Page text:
The question of a single trust for two or more children - instead of frequently used separate trusts - is a point in planning you may want to review with your adviser. There are some pros and cons. London's Irving Trust Co. points to this example: Say you leave everything to your wife in trust for life, then to your three children. When you and she are gone, there's a net amount left of, say, £240,000. With an £80,000 trust for each of the three children, the annual trustee's fee runs roughly £1,000 - whereas a single £240,000 trust costs about 25% less.
And note: Besides this saving, a larger single trust gives the trustee more room to move in selecting investments. The portfolio can be broader, better balanced. This can, of course, be vital.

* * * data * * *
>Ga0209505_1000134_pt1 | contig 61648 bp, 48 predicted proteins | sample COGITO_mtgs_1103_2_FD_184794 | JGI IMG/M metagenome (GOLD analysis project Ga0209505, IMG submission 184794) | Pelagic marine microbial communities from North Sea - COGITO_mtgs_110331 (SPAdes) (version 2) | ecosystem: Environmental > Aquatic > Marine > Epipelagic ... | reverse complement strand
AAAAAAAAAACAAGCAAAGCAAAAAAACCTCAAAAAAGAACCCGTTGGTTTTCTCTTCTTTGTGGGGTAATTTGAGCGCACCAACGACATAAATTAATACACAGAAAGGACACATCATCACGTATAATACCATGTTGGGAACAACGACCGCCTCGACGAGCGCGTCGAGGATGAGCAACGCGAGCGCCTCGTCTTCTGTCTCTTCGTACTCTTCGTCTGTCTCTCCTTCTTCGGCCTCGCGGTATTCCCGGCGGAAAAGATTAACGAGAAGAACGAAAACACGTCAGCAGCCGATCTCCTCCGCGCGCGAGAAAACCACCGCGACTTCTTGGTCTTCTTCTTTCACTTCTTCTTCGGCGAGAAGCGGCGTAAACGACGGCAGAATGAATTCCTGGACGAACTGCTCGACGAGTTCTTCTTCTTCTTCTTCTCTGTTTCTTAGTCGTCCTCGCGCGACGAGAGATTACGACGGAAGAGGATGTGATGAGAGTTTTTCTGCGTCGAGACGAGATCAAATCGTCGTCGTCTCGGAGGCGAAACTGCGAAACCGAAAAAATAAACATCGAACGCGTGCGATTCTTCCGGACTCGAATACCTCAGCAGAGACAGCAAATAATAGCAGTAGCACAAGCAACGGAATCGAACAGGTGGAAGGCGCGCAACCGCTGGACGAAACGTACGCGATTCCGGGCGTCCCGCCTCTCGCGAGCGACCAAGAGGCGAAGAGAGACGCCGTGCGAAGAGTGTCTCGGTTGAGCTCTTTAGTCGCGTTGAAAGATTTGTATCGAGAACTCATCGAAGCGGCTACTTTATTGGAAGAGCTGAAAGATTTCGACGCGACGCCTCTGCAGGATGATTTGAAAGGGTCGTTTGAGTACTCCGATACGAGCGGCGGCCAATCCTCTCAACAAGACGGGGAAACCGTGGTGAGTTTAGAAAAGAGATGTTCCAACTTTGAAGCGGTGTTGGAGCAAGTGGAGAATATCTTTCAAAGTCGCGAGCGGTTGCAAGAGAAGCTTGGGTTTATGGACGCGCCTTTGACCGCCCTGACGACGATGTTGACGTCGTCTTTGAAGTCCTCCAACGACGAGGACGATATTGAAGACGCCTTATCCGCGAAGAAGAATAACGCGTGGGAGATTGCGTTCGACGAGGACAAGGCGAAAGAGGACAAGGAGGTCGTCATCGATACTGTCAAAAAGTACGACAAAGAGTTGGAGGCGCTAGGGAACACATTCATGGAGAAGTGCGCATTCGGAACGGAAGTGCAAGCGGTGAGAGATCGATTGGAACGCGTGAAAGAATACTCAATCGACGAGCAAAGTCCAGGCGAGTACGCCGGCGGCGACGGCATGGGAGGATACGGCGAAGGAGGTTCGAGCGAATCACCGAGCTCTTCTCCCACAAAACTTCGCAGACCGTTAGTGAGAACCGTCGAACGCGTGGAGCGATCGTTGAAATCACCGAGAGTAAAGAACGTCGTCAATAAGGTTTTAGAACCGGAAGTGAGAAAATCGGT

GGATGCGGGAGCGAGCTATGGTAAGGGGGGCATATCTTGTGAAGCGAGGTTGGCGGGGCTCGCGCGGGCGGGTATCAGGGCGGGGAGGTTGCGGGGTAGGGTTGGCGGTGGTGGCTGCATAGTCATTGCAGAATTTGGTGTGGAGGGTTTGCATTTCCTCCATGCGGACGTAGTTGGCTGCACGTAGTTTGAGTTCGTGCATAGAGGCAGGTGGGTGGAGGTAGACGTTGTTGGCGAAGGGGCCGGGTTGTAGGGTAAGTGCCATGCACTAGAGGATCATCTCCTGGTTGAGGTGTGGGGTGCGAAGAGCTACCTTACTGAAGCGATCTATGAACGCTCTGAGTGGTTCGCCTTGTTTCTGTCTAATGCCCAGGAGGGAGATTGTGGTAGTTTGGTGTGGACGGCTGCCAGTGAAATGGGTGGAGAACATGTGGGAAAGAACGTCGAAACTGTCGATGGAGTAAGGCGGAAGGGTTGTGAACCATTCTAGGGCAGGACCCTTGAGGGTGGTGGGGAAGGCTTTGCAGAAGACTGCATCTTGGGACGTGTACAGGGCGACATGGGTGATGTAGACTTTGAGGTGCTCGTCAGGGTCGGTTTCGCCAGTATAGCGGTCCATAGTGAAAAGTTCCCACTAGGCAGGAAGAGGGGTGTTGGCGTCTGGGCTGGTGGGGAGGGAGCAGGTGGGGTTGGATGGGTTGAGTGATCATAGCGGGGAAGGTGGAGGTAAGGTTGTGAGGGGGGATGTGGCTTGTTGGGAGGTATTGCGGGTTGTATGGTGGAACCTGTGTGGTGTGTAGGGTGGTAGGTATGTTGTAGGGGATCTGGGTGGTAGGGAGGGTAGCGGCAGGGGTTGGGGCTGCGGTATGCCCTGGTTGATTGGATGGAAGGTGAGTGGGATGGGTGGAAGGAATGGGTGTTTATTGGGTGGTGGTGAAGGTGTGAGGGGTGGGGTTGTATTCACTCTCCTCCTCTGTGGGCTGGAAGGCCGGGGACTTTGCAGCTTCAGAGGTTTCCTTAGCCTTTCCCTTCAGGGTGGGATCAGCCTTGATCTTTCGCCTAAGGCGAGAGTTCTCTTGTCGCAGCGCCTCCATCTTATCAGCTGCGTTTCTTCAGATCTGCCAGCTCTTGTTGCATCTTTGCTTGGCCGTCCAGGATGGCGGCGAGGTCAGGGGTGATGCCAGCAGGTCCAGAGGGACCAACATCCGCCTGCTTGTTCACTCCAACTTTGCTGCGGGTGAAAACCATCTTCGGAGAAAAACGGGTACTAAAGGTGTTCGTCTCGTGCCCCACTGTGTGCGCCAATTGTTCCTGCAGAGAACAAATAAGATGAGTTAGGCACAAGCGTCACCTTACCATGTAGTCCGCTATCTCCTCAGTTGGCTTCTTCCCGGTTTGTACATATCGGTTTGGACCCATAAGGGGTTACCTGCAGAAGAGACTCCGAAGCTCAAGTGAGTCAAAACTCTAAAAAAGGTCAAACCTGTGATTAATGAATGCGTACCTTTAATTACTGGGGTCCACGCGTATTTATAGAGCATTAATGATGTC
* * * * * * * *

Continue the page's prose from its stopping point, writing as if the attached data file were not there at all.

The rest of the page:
But there are cases where separate trusts might serve well - for instance, where the age spread of the children is great, or where there are substantial differences in their economic status. The point is - and on this, all advisers agree--this kind of decision depends a lot on the family situation. It's a case of weighing pros and cons.
The childless couple - or the couple whose children are already quite well fixed - might consider a "charitable remainder trust." This estate planning idea, which benefits a widow by saving a sizable slice of local estate tax, has come in for some favourable comment among the pros lately. And - you may be sure - from the fund raisers.
If a single man dies and leaves, say, £500,000, the local estate tax comes to roughly £115,000. if he's married, 50% goes to his widow tax-free - under the marital deduction - and the tax drops to £45,000. Now, figure in the charitable remainder trust. It works this way: The part of the estate that doesn't pass under the marital deduction... see: Childless Couple's Trust